I worked fairly steadily on the Blacker Table Saturday and Sunday, but there isn’t a lot of progress to show.  I started building the various jigs I’ll need to add in different details like the cloud lifts, leg indent and the spline for the breadboard ends.  Of course I don’t have the right router bit to use for these jobs, so I was stuck.

I also glued up the top for the table, this is going to be a fairly large table — smaller than a dining table but certainly bigger than a side table.  In fact, I scaled it so I could use it as an extension to a dining table if it’s set sideways.  I plan to make a matching dining room table in the future, but frankly I have so many projects I want to do I can’t imagine when that will come up in the rotation.  I do owe someone a bookcase…

Glue up for the top.  The finished size will be a tick over 22" wide by about 36" long with the breadboard ends installed.  This is slightly overlong still, and I'll hand plane it to level the glue line.

Glue up for the top. The finished size will be a tick over 22″ wide by about 36″ long with the breadboard ends installed. This is slightly overlong still, and I’ll hand plane it to level the glue line.

While I was working I kept hearing this noise from the corner of the shop.  It turned out to be a scrap of Claro Walnut calling my name.  I surfaced it, then re-sawed it and glued up two lamp shades for the “Falling Water” bedside lamp.  This is after the first coat of True Oil has been allowed to dry and sanded back with 320 grit.  The miter joint on one of them has a tiny gap where I over clamped, but when it’s all finished I don’t think it will be noticeable.  I’ll make the bases out of MDF and paint them black (the original bases were metal).  Which of course I didn’t have in the right thicknesses either, so another trip to the big box store is in my future.  Playing with this design lead me to look at other Frank Lloyd Wright lamp designs, several of which would be really interesting to build.  But that’s a story for another day.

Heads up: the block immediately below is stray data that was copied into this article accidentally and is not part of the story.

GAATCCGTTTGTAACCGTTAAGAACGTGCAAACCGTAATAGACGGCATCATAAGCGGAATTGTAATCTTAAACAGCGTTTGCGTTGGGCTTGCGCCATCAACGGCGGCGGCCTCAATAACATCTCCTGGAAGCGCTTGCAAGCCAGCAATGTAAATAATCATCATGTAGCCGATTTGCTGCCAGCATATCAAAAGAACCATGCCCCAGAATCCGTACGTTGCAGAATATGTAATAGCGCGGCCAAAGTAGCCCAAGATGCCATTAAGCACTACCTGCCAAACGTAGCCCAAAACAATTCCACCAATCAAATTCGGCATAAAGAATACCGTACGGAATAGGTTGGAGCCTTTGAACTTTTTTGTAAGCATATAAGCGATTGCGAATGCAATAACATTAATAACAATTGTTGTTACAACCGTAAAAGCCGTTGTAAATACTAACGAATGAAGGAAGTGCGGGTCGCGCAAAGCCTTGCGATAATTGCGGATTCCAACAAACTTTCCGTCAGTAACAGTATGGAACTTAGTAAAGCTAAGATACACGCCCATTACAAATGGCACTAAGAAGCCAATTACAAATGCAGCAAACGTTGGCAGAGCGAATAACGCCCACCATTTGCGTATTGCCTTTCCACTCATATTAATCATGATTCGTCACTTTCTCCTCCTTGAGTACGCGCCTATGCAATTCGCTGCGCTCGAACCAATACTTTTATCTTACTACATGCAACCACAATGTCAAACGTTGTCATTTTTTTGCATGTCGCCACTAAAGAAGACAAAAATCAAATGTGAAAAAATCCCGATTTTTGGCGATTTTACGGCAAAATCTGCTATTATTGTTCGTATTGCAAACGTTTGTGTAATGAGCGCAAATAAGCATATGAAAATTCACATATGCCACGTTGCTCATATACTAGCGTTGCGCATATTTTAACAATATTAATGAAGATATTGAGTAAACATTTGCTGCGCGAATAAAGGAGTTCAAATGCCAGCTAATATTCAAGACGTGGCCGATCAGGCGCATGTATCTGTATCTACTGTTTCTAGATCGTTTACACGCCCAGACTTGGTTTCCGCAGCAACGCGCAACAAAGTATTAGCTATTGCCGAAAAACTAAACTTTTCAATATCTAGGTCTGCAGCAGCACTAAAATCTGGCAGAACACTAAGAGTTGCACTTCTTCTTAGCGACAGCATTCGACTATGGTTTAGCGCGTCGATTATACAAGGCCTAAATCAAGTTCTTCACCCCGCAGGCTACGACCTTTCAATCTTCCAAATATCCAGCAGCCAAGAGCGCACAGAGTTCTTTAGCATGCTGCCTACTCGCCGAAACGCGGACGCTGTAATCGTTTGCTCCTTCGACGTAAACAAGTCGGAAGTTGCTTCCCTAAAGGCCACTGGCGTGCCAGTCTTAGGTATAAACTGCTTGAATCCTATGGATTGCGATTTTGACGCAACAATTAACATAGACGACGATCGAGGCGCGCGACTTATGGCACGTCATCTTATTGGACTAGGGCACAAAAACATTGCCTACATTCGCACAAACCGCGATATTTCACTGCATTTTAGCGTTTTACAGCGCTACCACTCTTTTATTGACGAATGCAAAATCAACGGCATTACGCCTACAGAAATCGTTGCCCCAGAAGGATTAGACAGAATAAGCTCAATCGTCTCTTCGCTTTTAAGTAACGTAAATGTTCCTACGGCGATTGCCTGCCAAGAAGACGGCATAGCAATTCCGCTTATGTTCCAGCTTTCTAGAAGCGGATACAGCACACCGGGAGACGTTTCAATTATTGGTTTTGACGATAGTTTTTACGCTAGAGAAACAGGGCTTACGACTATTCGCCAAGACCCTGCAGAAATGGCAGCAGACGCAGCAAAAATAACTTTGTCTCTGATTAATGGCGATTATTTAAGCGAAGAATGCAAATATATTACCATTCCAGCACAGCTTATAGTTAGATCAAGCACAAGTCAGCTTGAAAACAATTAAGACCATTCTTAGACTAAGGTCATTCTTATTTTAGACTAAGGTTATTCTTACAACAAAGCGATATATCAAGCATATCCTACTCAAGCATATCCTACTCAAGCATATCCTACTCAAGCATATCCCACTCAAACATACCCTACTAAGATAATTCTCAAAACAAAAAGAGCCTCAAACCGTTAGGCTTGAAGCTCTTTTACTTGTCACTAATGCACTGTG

Two lamp reflectors

Two lamp reflectors

Another view

Another view

FW Lamp

CAD drawing for the lamp. I need a tiny bit of 1/2″ and 1/4″ MDF and maybe a short length of dowel to complete these.

 

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Greene & Greene Blacker House Table Plans

I worked yesterday on the Blacker table, and got the joinery on the base sorted out.  Today I’ll start making the templates for adding in the cloud lifts and leg indents.  As I work through each part of the table I’m updating my plans to correct any errors and add in missing dimensions or additional views that would be useful.

Since I haven’t finished the table I’d bet these aren’t the final plans, but I thought I’d share them anyway in case anyone wants to build this table.  The only missing information I’m aware of at this point is that I need to re-design the inlay pattern for the table top.  I don’t have a great picture of the design on the original, so I may have to wing it.  These are certainly complete enough for any woodworker to build from.  If you do build it, please send me pictures, I’d love to see how yours comes out!

Blacker House Serving Table

Blacker House Serving Table Plans

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Blacker House Table Update

I’m working my way through the mechanics of fitting the joinery for the table.  It’s nice to be able to get into the rhythm of a familiar process.  So far, no major screw ups.

Mortises all cut, this shows the staggered layout pretty well.

Mortises all cut, this shows the staggered layout pretty well.

I started the skirts and stretchers with a nice wide piece of 4/4 rough sawn Sapele.  My thought was to cut each skirt and stretcher from the same length of stock, so the grain match was consistent.  I’ve done that, but in the end this quartersawn Sapele is so uniform that it doesn’t make any difference.  I find it interesting to start with a big stick like this…